From inquirer.net by Margaux Salcedo
After last week’s column on wine, let’s sober up this week with coffee.
After all, while a lot of deals are sealed with champagne, the brewing of plans usually begins with a cup of coffee.
There was a time when competition was among instant coffee brands. Folgers was a family favorite. And coffee was enjoyed best in hotel lobbies, not at the nearest cafe.
Then the Starbucks generation arrived. Instant coffee was suddenly looked down on, and the Americanized Italian cafe was born and it mushroomed everywhere.
Coffee drinkers suddenly became coffee connoisseurs, getting picky with beans and blends.
Proudly Pinoy coffee
But we no longer need to look to Italy for great roasts or Brazil for great beans. We have great coffee right here on Philippine soil.
A strong advocate for the promotion of Philippine coffee is Chit Juan, founder of the Philippine Coffee Board. She is also one of the owners of EchoStore and EchoCafe, a deli and cafe promoting local produce, especially local coffee.
While others are selling international brands and promoting international beans such as this latest spate of “third wave” cafes promoting Ethiopian coffee, Panamanian coffee or a rare Indonesian Aceh Gayo, Juan tells us to first try Kapatagan, Mt. Apo, Mt. Province, Matutum and Sagada coffee from beans that are proudly Pinoy.
Proof that Philippine coffee is among the best? A cupper—someone who grades coffee—recently gave her approval and a score of 80 to beans from Mt. Apo. These beans were then entered in a Roasters Choice competition in Thailand and brought home two awards.
But not all beans are of superior quality. Like wine, appreciation for coffee is also an art; and like wine, coffee is graded to justify its value or specialty price. If the wine industry has sommeliers and wine critics who evaluate wines, the coffee industry has cuppers or coffee tasters.
Juan explains, “Cupping has its own language, its own standards and internationally-recognized metrics to grade coffees while they are still in their raw state or what we commonly call ‘green beans’. The international standards for Arabica coffee, one of the varieties we produce (the others are Robusta, Excelsa and Liberica, known locally as Barako), is monitored by international bodies such as the Coffee Quality Institute, Specialty Coffee Association of America (SCAA) and the Specialty Coffee Association of Europe (SCAE).”
It was actually Filipina-American cupper Kat Mulingtapang who rated the Mt. Apo coffee that won in the Roasters Awards. Mulingtapang has a license as a Q grader, a quality coffee grader for Arabicas. She cups 75-80 lots a day, observing the beans’ tastes and flavor nuances to distinguish flavor profiles.
Juan recalls how Mulingtapang would distinguish coffee nuances.
“Early this year, we traveled to Sumatra together for the International Women’s Coffee Alliance to help form the IWCA Indonesian chapter. And we cupped coffees each day over breakfast, at cafes, in roasters’ places, ‘Chew the coffee,’ she would tell me. ‘Then tell me if you can taste the Chewy Caramel candy.’ She would encourage me to find that caramel taste in the black liquid served us. And somehow, she can suggest the exact taste profile. She does this for a living, after all.”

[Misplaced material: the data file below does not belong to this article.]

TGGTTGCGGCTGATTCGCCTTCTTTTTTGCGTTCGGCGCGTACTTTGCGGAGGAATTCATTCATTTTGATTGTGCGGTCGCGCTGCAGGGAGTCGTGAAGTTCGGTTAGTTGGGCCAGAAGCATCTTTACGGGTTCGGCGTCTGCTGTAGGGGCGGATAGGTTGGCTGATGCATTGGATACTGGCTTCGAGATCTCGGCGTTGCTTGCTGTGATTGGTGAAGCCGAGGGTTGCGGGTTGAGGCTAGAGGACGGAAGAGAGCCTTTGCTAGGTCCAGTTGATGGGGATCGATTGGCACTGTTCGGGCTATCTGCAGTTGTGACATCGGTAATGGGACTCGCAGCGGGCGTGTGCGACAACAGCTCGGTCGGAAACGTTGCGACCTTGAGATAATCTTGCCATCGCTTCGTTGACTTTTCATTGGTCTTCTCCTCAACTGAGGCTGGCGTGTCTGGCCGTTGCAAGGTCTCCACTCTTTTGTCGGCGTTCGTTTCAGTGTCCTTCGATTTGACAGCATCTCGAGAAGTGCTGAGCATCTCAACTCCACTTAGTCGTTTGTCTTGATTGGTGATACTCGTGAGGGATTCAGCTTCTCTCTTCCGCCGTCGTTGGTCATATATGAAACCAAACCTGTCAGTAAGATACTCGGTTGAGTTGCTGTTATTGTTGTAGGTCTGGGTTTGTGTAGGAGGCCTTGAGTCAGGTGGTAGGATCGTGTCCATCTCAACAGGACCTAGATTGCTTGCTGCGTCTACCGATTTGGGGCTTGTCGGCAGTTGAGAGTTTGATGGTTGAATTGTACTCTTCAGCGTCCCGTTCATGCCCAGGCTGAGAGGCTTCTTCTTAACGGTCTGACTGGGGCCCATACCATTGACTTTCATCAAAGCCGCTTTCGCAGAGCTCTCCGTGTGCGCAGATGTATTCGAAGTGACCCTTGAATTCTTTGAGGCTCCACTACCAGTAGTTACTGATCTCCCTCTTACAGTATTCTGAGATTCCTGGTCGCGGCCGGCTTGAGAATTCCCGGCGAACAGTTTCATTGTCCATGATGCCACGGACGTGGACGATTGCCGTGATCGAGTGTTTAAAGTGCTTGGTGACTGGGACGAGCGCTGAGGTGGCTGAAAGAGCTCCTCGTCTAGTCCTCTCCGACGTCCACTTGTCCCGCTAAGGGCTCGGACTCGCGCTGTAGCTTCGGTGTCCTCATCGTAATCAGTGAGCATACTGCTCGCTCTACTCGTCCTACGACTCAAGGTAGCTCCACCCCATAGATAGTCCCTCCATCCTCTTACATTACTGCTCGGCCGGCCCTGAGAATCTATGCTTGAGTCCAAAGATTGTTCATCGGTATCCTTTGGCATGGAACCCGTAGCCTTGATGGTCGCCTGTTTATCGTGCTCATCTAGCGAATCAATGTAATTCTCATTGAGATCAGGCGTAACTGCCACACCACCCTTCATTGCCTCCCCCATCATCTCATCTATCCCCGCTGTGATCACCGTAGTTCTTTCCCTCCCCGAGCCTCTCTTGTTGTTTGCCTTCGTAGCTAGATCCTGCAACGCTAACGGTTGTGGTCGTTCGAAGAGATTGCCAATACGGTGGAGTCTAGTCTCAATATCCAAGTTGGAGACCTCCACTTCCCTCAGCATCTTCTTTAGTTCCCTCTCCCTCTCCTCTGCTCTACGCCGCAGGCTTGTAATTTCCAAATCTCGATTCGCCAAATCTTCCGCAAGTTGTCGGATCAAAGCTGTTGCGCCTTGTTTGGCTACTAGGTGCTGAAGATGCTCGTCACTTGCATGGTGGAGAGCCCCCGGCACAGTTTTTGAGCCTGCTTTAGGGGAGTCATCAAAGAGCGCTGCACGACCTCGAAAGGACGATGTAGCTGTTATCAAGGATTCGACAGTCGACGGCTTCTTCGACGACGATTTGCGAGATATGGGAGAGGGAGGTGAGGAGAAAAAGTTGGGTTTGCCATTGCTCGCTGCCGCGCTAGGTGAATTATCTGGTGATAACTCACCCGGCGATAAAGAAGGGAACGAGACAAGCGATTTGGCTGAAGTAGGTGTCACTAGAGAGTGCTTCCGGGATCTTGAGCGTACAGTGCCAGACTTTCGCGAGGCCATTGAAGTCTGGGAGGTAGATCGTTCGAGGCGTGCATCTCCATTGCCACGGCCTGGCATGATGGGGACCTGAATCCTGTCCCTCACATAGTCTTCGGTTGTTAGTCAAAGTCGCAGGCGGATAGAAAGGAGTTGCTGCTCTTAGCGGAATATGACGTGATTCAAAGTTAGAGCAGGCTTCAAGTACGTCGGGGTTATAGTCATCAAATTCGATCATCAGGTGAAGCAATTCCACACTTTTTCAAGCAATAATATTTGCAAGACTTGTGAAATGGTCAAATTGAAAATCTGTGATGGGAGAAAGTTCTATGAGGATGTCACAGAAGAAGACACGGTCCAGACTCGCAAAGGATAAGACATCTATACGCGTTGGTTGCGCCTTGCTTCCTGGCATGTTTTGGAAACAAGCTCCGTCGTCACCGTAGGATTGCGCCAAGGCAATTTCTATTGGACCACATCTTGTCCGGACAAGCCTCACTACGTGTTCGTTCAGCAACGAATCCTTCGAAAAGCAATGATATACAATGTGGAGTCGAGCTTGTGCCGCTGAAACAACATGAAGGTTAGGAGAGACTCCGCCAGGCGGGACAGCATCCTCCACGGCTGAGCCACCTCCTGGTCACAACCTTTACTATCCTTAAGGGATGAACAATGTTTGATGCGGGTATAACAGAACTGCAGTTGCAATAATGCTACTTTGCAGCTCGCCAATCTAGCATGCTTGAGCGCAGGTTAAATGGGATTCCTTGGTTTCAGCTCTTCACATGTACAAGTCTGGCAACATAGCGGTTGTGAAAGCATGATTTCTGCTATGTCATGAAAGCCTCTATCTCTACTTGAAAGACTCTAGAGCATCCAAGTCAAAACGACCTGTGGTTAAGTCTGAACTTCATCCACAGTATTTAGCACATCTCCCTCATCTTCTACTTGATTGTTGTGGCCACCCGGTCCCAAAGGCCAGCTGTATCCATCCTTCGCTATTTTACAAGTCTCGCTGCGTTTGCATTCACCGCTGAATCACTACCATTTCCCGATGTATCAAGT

The good news: after Mulingtapang cupped Philippine coffees, scoring them using the SCAA (Specialty Coffee Association of America) and Coffee Quality Institute (CQI) standards, she gave our coffees high scores so certain beans she chose will now be offered to coffee companies in the United States, United Kingdom, Japan, among other coffee importers.
A cafe where you can appreciate all kinds of Philippine coffee is Commune Cafe in Salcedo Village.
You will never get bored with the flavors either as the Philippine Coffee Board supplies Commune with whatever new bean find it has.
And you can be sure that it’s good as the Philippine Coffee Board has strict standards. A really good bean to try would be the Kapatagan bean from Mt. Apo in Davao.
If you want to appreciate the beans at home for your daily brew or to give your office a signature brew, try Echostore.
It offers Benguet Arabica (P275 for 250 grams), Peaberry from Kandayok, Panamao, Sulu (P325 for 250 grams), and Philippine Civet coffee also from Sulu (P750 for 100 grams), among other Philippine beans.
It’s time to go local and support the Philippine coffee industry. The next time you drink coffee, opt for Sulu Civet instead of Ethiopian Yergacheffe. Or Benguet Arabica instead of a Brazilian blend. And be proud to drink and promote Pinoy brews.
Liberty Center,104 H.V. Dela Costa, Makati
G/F Serendra Piazza
McKinley Parkway, Bonifacio Global City, Taguig
Open 9 a.m. to 9 p.m. daily
EchoStore Salcedo Village
G/F NDC Building
116 Tordesillas St., Salcedo Village, Makati City
For a complete listing of EchoStores, visit www.echostore.ph
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